Dr. L. Lynn Cleland, Ph.D., has authored Save Our System, subtitled “Why and how ‘We the People’ must reclaim our liberties now.” We know that too many Americans have passed through the educational system without receiving the knowledge they need to understand the Constitution and what it was the Founding Fathers had in mind when they fashioned the federal government, a republic composed of separate republics, the States. The book ($16.95, Two Harbors Press, softcover) is not a diatribe against either political party, but it does identify the nation’s systemic problems, along with their causes, evolution, solutions, and actions citizens can take to return the nation to its fundamental principles. You will learn what effect “career politicians” have on both creating and distorting the answer to problems, government systems that are near failure, and much more in this excellent “textbook” to bring any reader up to speed to make important decisions about the future at election time.

Adrift: Charting Our Course Back to a Great Nation by William C. Harris and Steven C. Beschloss ($25.00, Prometheus Books) brings together Harris, the president of Science Foundation Arizona and other science-related organizations, and Beschloss, a journalist who was a Pulitzer Prize nominee. The authors offer their diagnosis of what they deem to be critical systemic weaknesses plaguing America. The blueprint they propose leans a tad to liberal solutions, but their proposals are worth considering.

There’s considerable irony that all the proposals offered by President Obama during his 2008 campaign and first year in office regarding issues involving the programs put in place by former President Bush were abandoned in their favor and continued maintenance. In National Security, Civil Liberties, and the War on Terror ($21.00, Prometheus Books, softcover), those issues are hotly debated in a collection of essays edited by M. Katherine B. Darmer, a professor of law at Chapman University School of Law and an assistant US Attorney in New York, NY, and Richard D. Fybel, an associate justice of the California Court of Appeal in Santa Ana, CA.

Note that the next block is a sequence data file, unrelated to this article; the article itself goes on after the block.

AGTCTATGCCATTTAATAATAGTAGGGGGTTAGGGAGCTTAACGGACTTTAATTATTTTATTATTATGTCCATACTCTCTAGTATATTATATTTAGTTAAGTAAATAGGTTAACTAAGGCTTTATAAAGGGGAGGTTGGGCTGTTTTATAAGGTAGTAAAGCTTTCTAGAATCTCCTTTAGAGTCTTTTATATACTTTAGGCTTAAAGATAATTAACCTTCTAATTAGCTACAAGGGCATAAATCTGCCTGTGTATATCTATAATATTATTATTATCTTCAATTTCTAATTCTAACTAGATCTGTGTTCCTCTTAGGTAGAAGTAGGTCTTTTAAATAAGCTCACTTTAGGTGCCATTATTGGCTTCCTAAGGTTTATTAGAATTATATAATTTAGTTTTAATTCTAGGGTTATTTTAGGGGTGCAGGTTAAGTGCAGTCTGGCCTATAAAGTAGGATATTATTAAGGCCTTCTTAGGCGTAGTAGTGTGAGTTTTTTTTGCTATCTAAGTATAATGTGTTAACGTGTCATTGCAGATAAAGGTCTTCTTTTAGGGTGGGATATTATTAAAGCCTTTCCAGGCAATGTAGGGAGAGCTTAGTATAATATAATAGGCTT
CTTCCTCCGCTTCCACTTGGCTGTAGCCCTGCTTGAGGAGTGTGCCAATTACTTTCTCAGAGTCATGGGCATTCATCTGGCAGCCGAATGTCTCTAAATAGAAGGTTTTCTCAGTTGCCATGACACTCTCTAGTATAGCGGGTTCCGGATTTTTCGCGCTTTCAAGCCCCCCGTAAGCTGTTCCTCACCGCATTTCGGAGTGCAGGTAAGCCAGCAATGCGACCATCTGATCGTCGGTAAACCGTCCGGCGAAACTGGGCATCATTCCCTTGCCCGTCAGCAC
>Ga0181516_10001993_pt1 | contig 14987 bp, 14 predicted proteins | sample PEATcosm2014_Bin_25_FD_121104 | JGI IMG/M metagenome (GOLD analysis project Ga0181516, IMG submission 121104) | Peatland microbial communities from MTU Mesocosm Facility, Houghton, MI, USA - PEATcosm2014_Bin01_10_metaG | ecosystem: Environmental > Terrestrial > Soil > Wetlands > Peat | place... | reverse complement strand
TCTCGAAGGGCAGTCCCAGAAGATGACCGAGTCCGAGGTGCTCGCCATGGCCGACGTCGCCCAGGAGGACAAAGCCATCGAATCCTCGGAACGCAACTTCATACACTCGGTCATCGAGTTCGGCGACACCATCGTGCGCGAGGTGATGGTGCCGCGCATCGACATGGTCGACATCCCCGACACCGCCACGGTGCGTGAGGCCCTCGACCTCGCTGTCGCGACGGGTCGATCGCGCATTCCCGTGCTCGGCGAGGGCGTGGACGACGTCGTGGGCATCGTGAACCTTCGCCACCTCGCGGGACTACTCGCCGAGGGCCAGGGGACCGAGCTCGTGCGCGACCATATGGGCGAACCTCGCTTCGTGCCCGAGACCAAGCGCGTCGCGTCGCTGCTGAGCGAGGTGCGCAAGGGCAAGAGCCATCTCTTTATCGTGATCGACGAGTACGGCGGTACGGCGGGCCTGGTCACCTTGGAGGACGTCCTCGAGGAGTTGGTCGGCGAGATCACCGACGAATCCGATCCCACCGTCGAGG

Novels, Novels, Novels

Novels arrive daily and my office table has more than forty of them in various stacks during any given month. They come from the mainstream publishers, large and small, some university presses, and self-published authors. (See my Pick of the Month book on why most authors have their books rejected.) Humans are story-telling creatures from the days they huddled around fires in caves.

One of this year’s most exciting new novels reflects recent headlines that the Pentagon has been under cyber attack from a foreign nation. Its timing could not be much better. If I could, I would want everyone in the White House, the Congress, the Pentagon, and the business community to read The Chinese Conspiracy by John Mariotti ($22.95, iUniverse, softcover). It is a thrilling novel of cyber war whose author has established himself as a successful writer of nine non-fiction books, as well as a contributor to blogs on the Forbes and American Express websites. The story begins with a scenario of America’s vital communications and elements of its infrastructure system, including the Pentagon, shut down by an unknown cyber enemy. Imagine the chaos if all the traffic lights in New York turned green at the same time? Mariotti uses his extensive knowledge of commerce and computer technology to envision an America in which no one can talk via their cell phones or access the Internet. It is one in which millions of computers have been invaded by a “worm” that controls their use. This may, in fact, be the way a future war will be fought, but for now this novel offers a globe-spanning story that will remind you of novels by Tom Clancy. If you read just one thriller this year, make sure it is this one. The best place to purchase this novel is via

The itch to write a novel is one that so seizes some people that it would be better described as an addiction. The authors that amaze me are those who managed to put thousands of words on page after page. The only rule I apply is whether they manage to hold your attention. This was the task before Sam Djang who spent eight years and traveled to many nations—Russia, China, Mongolia, among others—to research the life of Genghis Khan. To the extent that Genghis Khan: The World Conqueror (Volumes I and II) is 90% factual, held together by a skein of fiction, he has more than succeeded in capturing the life, the times, and the impact of a man who, in his lifetime, conquered more land than Alexander the Great, Napoleon Bonaparte, or the size of the Roman Empire, surely makes him a worthy topic. By 2010 A.D., the Mongol Empire measured 13,754,663 square miles, the largest in history. Volume One and Volume Two are both 420 pages in length ($29.95/$19.95, New Horizon Books, hard and softcover editions.) Khan’s was the age when human civilization gained knowledge of the compass, paper, gun powder, astronomy, mathematics, and developed techniques to make glass. Anyone who loves history will thoroughly love this book.

If you are in the mood for a courtroom thriller, pick up a copy of Margaret McLean’s Under Fire ($24.99, Forge) who has already been hailed as one of next new faces of Boston crime fiction with her debut. On a tragic night, a Boston firefighter is shot and killed in the line of duty while rescuing Amina Diallo and her 15-year-old son, Malick, from their burning store. A Senegalese Muslim immigrant, she is arrested for arson and murder, facing a likely conviction given Boston’s unease with its growing immigrant and Muslim population. Her defense attorneys are facing more than just prejudices, but attacks on their client and key defense witness. Ms. McLean, a former prosecutor, trial attorney, and currently a professor at Boston College, joins a well-worn path from attorney to novelist with her first novel and does so in ways that will keep you turning the pages.